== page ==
Healthcare: Senate Passes "Red Flag Program Clarification Act" Aimed at Exempting Healthcare Providers
Late on November 30, 2010, the U.S. Senate passed S. 3987, which amends the definition of the term "creditor" for purposes of the FTC's Red Flag Rules. The FTC originally developed the Rules requiring "creditors" that have "covered accounts" to develop and implement written identity theft programs. The definition of the word "creditor" was intentionally made broad and was originally intended to include health care providers based on the FTC's stance that medical identify theft poses a growing and especially dangerous risk.
In the wake of political pressure and a frenzy of legal attacks by organizations such as the American Medical Association and the American Bar Association, the Senate passed a bill specifically excluding from the definition of "creditor" persons who "advance funds" by providing services in advance of receiving payment. This provision is aimed at specifically exempting physicians and other businesses who accept payment after providing services.
The bill does, however, include language permitting relevant government agencies to designate "creditors" subject to the Rules where the agencies determine that the person in question maintains accounts that are subject to a reasonably foreseeable risk of identity theft. Designations of this kind must be made through agency rule-making. While it is unclear at this time exactly what the implications of this "designation clause" are, it is possible that certain classes of health care providers, if they maintain accounts in such a way that an agency believes subjects the entity to a reasonable foreseeable risk of identity theft, could yet be subject to the Red Flag Rules.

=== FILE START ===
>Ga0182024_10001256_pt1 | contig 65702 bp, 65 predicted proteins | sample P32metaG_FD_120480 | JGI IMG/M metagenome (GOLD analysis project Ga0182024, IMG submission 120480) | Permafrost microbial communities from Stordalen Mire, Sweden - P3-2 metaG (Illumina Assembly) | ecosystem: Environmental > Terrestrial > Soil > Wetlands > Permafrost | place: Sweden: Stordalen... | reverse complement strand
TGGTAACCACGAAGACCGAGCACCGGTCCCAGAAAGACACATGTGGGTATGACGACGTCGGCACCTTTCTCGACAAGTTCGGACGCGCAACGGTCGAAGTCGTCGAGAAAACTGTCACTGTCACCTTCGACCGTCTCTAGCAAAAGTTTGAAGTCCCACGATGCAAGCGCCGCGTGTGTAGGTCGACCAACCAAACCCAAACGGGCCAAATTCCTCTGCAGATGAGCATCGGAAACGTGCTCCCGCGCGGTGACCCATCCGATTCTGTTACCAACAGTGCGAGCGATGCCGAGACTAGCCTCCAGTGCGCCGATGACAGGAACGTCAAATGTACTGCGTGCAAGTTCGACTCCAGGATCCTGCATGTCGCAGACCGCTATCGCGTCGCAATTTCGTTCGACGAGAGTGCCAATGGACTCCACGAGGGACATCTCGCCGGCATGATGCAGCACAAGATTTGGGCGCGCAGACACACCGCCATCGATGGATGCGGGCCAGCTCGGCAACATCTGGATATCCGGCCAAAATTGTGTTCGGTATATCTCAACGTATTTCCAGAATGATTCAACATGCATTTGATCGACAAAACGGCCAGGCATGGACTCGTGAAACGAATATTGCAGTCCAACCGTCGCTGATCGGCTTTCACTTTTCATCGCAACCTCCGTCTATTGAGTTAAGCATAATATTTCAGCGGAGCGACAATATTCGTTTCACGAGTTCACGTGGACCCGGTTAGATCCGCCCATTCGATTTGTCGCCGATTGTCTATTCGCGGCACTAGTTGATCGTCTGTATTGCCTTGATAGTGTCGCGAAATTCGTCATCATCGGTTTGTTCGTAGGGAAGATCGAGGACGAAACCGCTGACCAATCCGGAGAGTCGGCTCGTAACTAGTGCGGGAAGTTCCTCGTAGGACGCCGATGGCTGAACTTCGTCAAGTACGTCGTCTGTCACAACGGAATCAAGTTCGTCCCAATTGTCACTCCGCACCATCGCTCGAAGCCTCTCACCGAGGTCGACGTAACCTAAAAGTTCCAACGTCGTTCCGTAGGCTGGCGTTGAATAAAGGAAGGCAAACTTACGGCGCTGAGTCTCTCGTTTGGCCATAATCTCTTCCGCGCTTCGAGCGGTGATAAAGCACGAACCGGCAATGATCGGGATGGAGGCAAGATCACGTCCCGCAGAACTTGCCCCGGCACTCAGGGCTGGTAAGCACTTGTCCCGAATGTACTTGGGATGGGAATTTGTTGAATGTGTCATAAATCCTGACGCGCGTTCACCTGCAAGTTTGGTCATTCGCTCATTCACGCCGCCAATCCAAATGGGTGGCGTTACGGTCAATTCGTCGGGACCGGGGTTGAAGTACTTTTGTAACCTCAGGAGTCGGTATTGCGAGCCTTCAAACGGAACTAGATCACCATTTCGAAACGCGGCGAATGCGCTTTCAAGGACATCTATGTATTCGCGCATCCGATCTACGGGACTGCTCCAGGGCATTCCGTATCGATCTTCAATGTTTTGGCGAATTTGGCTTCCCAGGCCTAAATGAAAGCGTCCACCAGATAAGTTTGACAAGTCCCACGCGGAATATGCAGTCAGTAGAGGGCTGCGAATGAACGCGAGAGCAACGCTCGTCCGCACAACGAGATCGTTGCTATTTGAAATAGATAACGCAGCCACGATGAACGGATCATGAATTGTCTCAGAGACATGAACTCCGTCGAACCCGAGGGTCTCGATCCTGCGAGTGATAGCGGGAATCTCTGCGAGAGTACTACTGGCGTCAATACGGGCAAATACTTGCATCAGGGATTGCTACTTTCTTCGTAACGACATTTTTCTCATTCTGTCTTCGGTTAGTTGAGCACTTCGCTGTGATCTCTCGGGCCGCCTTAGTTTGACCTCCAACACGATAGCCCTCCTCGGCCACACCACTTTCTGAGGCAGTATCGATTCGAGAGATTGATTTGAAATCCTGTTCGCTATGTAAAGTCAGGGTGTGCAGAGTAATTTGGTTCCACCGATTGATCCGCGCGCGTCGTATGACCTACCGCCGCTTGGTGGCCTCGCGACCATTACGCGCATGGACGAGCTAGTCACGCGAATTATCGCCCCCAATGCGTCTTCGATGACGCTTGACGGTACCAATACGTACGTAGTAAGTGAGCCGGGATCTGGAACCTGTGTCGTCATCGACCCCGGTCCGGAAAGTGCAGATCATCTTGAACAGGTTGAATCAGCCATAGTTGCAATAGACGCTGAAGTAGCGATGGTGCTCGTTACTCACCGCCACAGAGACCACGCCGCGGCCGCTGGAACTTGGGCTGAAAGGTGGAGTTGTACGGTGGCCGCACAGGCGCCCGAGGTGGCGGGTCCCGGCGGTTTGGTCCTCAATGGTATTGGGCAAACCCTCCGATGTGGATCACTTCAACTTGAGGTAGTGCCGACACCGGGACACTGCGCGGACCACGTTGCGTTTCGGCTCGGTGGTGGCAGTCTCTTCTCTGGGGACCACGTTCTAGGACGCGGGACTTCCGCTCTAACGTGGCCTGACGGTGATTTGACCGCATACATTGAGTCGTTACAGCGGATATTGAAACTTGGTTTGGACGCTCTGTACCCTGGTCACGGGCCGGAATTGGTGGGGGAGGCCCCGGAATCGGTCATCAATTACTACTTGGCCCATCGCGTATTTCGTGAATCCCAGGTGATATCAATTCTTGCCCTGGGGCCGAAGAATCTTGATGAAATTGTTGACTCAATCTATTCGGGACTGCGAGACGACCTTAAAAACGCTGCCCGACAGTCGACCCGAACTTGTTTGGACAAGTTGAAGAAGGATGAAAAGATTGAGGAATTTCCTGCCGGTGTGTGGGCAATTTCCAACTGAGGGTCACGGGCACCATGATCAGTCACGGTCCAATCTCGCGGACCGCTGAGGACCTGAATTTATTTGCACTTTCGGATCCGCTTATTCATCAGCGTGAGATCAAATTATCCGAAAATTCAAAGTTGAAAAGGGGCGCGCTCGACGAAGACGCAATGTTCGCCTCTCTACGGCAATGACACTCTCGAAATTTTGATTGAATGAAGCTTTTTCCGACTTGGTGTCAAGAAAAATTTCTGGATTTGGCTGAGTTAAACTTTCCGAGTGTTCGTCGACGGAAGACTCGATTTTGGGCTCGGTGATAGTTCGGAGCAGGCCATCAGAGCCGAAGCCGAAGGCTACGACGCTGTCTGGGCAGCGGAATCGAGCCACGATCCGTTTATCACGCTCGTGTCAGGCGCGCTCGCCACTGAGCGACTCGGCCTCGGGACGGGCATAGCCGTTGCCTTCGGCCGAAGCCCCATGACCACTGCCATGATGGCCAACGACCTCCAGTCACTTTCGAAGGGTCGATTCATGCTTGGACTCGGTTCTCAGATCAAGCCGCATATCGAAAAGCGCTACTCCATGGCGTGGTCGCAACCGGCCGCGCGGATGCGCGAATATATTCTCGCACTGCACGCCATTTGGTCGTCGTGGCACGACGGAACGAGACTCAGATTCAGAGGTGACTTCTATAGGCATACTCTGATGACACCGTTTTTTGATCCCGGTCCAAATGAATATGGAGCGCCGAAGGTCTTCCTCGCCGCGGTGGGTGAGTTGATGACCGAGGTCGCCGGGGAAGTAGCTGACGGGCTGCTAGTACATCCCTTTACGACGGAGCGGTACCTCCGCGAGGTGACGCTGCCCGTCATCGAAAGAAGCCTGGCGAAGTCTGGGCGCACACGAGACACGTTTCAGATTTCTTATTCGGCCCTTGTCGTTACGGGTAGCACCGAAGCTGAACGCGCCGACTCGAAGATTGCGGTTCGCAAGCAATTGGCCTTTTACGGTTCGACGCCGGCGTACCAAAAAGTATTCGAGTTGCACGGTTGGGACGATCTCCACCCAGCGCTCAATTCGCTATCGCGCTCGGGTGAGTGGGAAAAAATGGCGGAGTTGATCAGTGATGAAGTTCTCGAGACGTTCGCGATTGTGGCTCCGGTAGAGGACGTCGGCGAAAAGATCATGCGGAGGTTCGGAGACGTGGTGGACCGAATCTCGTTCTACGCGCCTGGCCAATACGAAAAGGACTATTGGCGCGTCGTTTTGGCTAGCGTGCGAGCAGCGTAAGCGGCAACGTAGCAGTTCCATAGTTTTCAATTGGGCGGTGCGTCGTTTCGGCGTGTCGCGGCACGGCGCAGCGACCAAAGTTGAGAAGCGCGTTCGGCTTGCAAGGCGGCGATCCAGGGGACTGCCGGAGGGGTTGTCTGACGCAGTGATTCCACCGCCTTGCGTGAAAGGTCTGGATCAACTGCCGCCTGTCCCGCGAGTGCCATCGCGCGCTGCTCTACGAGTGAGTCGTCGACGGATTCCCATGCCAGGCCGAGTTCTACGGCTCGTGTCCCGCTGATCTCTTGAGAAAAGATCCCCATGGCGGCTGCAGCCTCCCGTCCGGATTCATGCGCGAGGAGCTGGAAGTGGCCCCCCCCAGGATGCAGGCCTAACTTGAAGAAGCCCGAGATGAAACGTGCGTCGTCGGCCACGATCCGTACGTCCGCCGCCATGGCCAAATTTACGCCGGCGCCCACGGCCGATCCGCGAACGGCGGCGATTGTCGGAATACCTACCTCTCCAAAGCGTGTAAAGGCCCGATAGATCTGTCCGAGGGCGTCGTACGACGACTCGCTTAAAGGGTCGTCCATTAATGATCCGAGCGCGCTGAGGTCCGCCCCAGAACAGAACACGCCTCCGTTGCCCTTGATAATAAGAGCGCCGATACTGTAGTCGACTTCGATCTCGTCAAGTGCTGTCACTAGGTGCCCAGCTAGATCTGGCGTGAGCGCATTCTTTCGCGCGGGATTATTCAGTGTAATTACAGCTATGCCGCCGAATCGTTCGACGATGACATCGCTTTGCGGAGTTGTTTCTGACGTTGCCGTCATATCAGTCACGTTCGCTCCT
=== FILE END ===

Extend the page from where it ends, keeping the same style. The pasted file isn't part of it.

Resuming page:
It therefore appears that the even if the "Clarification Act" is passed into law, the FTC could still find that healthcare providers "maintain accounts . . . subject to a reasonably foreseeable risk of identity theft." Though the FTC has faced much scrutiny in its attempts to define "creditors" so broadly, the agency is correct that identity theft in the healthcare industry is a real and growing concern, and healthcare providers would be advised to seek the aid of counsel in reviewing its policies and developing safeguards in the event it is faced with an instance of identity theft.
The author, James R. Bullard, may be contacted at email@example.com